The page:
[Thomas Law, reformer; Bengal; India; Washington DC] Autograph Letter Signed T Law to The Honble Mr Clay [Henry Clay Sr., American attorney/statesman], praising Clay, mention of Talbother's fever, expanding on his theory re population control

Thomas Law (1756 - 1834), reformer of British policy in India, where he served as collector of revenue for the East India Company.
Publication details: 
No place or date given. Clay became Speaker in the 1810-1811 Elections.
SKU: 23641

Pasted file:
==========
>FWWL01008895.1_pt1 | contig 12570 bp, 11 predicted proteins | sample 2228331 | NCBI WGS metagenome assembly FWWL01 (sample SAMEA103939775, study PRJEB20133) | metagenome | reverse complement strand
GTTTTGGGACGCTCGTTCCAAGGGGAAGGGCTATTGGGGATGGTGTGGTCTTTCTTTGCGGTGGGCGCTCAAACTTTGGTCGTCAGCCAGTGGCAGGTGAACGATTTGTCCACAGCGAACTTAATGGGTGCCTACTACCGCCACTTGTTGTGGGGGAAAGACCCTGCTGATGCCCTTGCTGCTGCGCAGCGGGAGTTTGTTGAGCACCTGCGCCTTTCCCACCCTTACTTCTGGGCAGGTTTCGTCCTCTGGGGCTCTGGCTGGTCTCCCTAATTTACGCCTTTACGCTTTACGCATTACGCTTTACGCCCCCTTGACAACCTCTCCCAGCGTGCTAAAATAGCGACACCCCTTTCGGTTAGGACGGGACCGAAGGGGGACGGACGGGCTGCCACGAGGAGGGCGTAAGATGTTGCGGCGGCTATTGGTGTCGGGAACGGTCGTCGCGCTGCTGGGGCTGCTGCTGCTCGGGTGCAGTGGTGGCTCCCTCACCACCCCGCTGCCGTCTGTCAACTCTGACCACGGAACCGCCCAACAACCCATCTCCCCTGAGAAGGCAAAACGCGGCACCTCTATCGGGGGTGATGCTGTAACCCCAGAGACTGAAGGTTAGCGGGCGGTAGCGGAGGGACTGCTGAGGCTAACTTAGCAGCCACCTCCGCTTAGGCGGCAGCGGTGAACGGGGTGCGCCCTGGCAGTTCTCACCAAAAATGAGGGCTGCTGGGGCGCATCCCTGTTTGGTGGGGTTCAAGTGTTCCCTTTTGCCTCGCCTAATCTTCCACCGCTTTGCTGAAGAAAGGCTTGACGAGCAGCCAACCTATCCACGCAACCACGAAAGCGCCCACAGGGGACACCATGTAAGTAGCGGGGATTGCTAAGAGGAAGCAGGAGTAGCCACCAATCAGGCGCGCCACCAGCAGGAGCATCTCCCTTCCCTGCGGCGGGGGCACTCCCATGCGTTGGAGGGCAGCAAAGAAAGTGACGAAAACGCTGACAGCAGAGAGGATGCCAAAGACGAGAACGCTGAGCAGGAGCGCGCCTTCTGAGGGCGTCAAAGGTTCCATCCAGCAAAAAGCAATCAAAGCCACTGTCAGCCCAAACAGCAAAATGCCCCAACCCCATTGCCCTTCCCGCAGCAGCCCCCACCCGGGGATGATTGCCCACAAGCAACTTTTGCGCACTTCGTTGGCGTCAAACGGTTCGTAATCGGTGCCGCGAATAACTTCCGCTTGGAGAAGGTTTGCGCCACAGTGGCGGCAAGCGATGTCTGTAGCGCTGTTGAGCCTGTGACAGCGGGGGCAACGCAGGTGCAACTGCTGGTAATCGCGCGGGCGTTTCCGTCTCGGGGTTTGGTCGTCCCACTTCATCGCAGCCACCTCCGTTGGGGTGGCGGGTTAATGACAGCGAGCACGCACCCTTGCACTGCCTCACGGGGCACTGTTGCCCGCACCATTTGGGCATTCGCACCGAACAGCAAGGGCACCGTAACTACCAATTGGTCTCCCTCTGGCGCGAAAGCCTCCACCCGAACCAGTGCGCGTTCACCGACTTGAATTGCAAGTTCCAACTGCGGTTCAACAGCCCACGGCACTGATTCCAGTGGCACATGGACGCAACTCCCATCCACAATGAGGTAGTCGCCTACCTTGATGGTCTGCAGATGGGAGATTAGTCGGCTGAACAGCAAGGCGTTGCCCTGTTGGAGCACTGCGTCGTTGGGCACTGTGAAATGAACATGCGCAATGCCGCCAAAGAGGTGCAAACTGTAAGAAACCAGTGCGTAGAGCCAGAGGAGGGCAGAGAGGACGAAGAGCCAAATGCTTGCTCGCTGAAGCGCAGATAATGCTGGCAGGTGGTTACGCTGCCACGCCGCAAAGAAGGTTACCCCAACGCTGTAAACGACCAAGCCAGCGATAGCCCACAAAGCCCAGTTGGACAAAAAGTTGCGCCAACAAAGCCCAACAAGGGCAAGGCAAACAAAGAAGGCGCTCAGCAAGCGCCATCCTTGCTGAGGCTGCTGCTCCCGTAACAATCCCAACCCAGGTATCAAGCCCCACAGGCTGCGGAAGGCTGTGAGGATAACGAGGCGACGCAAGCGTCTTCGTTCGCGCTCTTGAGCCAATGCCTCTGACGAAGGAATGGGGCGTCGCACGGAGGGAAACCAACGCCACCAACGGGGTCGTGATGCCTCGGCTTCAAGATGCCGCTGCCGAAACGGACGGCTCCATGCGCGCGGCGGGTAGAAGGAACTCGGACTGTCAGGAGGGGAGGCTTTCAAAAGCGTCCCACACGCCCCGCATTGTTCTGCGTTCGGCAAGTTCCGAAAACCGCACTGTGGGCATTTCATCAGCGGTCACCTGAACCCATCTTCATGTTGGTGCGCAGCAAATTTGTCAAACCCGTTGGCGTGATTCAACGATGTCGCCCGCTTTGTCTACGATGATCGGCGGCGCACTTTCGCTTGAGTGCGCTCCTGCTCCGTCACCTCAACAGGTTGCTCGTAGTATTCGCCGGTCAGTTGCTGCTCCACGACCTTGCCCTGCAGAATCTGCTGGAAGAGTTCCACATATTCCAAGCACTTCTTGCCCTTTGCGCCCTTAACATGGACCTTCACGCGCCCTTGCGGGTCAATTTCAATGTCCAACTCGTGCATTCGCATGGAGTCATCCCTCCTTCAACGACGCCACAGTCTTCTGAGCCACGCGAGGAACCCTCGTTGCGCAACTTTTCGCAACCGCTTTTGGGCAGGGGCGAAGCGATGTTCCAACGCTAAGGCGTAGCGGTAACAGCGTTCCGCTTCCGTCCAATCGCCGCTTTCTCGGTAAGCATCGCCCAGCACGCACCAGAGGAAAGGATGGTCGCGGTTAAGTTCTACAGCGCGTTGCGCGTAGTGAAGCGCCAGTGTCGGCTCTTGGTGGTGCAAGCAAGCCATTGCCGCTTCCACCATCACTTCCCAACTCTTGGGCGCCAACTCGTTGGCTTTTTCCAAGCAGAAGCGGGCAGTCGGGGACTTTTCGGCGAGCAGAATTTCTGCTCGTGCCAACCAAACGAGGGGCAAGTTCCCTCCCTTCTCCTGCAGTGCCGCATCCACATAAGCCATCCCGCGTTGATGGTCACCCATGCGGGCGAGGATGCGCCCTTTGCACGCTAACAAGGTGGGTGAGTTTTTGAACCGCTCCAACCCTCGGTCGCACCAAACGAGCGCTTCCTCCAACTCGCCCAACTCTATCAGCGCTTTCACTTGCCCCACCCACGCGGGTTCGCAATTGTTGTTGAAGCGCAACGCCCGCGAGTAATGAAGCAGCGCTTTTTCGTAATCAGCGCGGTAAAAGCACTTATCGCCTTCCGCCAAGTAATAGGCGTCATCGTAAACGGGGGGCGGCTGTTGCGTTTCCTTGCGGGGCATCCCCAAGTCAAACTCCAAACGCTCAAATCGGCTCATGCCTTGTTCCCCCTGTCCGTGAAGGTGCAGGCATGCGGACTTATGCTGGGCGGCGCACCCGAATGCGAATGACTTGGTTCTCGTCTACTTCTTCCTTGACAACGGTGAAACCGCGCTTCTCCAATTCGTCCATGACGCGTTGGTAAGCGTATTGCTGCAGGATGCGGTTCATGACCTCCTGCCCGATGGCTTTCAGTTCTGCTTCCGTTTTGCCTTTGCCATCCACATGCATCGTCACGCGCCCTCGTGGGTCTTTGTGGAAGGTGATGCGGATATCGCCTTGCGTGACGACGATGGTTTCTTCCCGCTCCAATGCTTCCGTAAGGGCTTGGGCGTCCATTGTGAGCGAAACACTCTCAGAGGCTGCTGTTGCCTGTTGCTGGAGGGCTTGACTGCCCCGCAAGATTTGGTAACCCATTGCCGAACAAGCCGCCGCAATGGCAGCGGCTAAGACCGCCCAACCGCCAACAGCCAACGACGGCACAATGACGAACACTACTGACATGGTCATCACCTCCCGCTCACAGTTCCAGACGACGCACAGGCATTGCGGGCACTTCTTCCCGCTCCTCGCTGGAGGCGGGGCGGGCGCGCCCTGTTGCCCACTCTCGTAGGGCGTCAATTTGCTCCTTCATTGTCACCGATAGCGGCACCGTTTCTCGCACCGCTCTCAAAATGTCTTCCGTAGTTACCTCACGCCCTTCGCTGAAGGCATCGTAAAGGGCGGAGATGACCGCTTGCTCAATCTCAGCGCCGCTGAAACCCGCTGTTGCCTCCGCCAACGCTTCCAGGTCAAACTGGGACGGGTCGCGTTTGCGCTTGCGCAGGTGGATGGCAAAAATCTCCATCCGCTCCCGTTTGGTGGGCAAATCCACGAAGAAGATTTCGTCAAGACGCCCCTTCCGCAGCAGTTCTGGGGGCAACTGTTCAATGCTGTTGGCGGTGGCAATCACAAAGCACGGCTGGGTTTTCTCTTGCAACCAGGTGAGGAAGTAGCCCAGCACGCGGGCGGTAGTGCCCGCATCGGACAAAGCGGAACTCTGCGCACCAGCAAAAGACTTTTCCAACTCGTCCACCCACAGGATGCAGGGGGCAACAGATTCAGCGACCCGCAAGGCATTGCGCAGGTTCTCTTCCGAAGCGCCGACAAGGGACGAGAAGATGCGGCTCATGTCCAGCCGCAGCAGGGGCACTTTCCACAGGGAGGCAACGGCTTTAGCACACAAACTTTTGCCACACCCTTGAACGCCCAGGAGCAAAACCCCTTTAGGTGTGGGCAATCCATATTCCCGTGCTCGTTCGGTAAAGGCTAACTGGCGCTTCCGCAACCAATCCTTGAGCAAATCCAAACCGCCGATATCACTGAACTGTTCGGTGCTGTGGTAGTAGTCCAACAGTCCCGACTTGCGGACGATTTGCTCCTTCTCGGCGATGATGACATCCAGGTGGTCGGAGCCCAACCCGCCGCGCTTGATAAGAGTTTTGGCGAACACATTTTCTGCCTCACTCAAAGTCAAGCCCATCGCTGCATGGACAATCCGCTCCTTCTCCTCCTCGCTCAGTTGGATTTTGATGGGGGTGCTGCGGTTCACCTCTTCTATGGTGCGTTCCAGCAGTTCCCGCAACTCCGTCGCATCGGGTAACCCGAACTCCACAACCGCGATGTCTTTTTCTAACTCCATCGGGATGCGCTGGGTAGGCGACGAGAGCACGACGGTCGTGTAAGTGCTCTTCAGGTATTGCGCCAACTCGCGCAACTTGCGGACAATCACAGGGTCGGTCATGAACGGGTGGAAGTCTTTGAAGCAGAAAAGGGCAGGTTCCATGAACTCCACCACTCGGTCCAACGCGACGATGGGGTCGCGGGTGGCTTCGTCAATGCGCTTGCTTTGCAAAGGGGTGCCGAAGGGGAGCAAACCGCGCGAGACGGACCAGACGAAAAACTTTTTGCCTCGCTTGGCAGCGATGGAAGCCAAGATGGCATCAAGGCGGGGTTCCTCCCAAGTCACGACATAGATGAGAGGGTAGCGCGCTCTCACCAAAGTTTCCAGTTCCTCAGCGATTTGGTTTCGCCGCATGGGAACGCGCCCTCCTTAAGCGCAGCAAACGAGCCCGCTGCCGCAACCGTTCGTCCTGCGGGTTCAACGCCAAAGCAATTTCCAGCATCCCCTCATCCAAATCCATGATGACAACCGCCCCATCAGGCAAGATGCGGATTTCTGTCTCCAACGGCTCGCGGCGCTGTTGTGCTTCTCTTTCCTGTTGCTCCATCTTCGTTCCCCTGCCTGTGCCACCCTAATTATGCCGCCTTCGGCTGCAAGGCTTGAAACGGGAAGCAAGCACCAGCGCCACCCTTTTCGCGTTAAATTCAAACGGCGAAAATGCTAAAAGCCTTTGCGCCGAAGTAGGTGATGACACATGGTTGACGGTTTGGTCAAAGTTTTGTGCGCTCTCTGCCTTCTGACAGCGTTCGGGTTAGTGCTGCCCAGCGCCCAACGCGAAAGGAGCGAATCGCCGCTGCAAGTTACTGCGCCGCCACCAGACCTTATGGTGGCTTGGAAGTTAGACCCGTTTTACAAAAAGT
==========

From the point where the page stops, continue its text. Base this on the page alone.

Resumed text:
Three pages, 4to, bifolium, poor condition, with some (crude) repair work but other closed tears on folds, requiring attention BUT text clear and complete (with odd difficult word). Some pencil notes by a later reader, inaccurately attributing to Edmund Law. Text: I regret sincerely that I cannot participate with my fellow citizens in the general expression of their sense of your high merits. Were I able to attend I would drink your health Eminent [speaker?] but most exalted when addressing his successor. My complaint is a Talbother fever from disapp[ointmen]t & sympathy with the distress'd - accept the enclosed - read Page 22. Think how much augmentation of specie a nation requires, which annually increases so much in population & capital - I will amuse you with a Diagram [SEE IMAGE] | A. shews how much specie may be taken away at the various orifices for [exportation?] till it may be all carried away. | B. has no orifices but when the N[ationa]l C[urrenc]y has supplied all wants & overflows, it is convertible into 41/2 [?] Stock- Here is the criterion - here is the par value easily regulated by Govt [?] individual on the one hand the Govt can supply enough, & individually by convertibility can prevent superfluity & depreciation. I am very unwell & must think of a toast or two - | That this at least I may my tribute pay To our City's [Washington] friend & to our Nations [stay?]. His name it were superfluous to say - | T Law. Note: Working with Lord Cornwallis, governor-general of India, Law formulated a major policy known as the Permanent Settlement, which served as the basis for land tenure and taxation policy for natives during subsequent decades of British rule. He returned to England for his health in 1791, and emigrated to the United States in 1794. He settled in Washington, D.C., where he became a major investor in property and a prominent civic leader in the developing new capital. A widely read intellectual, he had grand visions for bringing Enlightenment ideas to bear in reshaping both colonial British India and the early American republic.[...] Law built several buildings in DC, including a hotel and other properties along New Jersey Avenue, SE, and invested in others. He bought land down to Buzzard's Point, an area along the East Branch of the Potomac, and established some commercial businesses there, including a sugar mill. Because of his commercial background, he thought that area along the waterfront would rapidly develop. But early development in the city was concentrated around the White House and Capitol, the center of its political life. Over time, Law assumed a prominent role in the city's social, political, and economic life, becoming known as an energetic, if somewhat eccentric, promoter of his adopted country. He published poetry, and moral philosophy. He helped found the first theater in the nation's capital, a dancing society, and a learned society called the Columbian Institute for the Promotion of Arts and Sciences. After the War of 1812, in which Washington had suffered burning by the British, Law led an effort to retain the national capital there. He directed construction of a temporary Capitol, so Congress would have a place to meet. He continued to invest in real estate holdings in the Southwest and Southeast parts of the city. [...]. At the time of his death in 1834, Law had earned the support and friendship of such important national figures as presidents Thomas Jefferson, John Quincy Adams, John C. Calhoun, and Henry Clay, as well as the esteem of many ordinary citizens. Law's life and career provide a concrete link between Britain's Second Empire in India and its First Empire in North America.[...] £550.00